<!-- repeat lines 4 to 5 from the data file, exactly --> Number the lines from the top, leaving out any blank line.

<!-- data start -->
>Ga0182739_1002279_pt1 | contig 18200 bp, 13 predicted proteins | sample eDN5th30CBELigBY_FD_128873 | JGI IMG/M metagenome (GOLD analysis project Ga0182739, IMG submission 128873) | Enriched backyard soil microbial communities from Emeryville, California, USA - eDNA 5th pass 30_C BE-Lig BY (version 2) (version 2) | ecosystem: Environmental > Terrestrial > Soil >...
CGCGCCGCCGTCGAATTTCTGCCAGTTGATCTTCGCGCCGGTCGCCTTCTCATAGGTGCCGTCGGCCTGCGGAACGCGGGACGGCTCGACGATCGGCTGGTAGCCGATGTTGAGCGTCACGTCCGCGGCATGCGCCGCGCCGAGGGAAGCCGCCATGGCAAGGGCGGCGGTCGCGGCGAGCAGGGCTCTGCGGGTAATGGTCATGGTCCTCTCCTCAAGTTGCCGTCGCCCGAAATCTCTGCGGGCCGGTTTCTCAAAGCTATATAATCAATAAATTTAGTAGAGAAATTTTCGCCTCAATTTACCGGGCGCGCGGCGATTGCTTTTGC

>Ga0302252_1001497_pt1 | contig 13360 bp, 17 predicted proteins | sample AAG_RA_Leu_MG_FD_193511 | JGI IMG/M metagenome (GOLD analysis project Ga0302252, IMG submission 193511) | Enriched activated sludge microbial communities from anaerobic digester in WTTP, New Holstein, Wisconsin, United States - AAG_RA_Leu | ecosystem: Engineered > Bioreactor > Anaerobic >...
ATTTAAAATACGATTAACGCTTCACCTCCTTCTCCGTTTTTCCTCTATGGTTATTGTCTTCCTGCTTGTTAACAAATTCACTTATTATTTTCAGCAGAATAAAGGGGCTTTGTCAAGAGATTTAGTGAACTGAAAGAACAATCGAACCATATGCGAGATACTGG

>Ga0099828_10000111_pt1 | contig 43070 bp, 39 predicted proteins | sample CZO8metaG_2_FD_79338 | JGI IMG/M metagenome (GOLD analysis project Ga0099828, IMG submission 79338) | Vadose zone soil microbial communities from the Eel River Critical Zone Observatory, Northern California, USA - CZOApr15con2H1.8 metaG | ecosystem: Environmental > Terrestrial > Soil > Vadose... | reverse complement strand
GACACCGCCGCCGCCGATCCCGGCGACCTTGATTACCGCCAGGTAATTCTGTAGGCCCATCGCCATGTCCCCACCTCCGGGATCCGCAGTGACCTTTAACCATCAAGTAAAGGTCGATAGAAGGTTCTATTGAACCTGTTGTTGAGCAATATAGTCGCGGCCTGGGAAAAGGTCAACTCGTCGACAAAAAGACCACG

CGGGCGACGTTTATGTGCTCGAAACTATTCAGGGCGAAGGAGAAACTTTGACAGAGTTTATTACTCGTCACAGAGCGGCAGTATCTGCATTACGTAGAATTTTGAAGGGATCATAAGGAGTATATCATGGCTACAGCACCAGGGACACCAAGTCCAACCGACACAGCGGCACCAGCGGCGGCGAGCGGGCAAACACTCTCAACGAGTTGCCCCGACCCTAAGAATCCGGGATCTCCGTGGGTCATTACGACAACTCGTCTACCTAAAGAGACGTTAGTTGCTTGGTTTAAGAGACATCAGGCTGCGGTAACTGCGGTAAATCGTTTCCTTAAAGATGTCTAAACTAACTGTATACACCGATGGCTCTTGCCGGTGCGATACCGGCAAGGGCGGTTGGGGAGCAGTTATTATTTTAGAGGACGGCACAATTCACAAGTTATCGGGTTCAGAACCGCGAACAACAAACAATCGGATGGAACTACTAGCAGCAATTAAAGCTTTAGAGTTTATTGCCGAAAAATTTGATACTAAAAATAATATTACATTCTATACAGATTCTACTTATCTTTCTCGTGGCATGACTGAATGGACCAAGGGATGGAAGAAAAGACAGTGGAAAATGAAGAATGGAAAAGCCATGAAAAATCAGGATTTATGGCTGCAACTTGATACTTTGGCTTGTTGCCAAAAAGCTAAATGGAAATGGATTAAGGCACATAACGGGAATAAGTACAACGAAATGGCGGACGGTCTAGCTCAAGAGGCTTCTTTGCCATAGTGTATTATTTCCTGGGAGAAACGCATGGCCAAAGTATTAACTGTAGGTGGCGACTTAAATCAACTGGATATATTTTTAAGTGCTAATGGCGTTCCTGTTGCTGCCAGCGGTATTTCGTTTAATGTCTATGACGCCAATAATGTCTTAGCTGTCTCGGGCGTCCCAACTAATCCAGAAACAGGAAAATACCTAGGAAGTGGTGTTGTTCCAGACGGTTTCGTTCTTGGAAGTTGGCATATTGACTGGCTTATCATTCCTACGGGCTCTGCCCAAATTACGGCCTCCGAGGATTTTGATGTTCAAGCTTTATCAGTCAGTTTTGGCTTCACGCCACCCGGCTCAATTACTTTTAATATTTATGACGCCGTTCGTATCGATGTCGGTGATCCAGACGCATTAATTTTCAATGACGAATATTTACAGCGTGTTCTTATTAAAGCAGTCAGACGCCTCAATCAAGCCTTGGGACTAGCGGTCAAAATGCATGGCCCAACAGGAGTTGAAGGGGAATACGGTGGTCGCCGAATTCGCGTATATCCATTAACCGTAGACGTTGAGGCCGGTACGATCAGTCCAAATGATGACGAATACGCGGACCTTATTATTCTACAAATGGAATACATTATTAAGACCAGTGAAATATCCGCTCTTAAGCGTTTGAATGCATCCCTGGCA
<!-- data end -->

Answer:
ATTTAAAATACGATTAACGCTTCACCTCCTTCTCCGTTTTTCCTCTATGGTTATTGTCTTCCTGCTTGTTAACAAATTCACTTATTATTTTCAGCAGAATAAAGGGGCTTTGTCAAGAGATTTAGTGAACTGAAAGAACAATCGAACCATATGCGAGATACTGG

>Ga0099828_10000111_pt1 | contig 43070 bp, 39 predicted proteins | sample CZO8metaG_2_FD_79338 | JGI IMG/M metagenome (GOLD analysis project Ga0099828, IMG submission 79338) | Vadose zone soil microbial communities from the Eel River Critical Zone Observatory, Northern California, USA - CZOApr15con2H1.8 metaG | ecosystem: Environmental > Terrestrial > Soil > Vadose... | reverse complement strand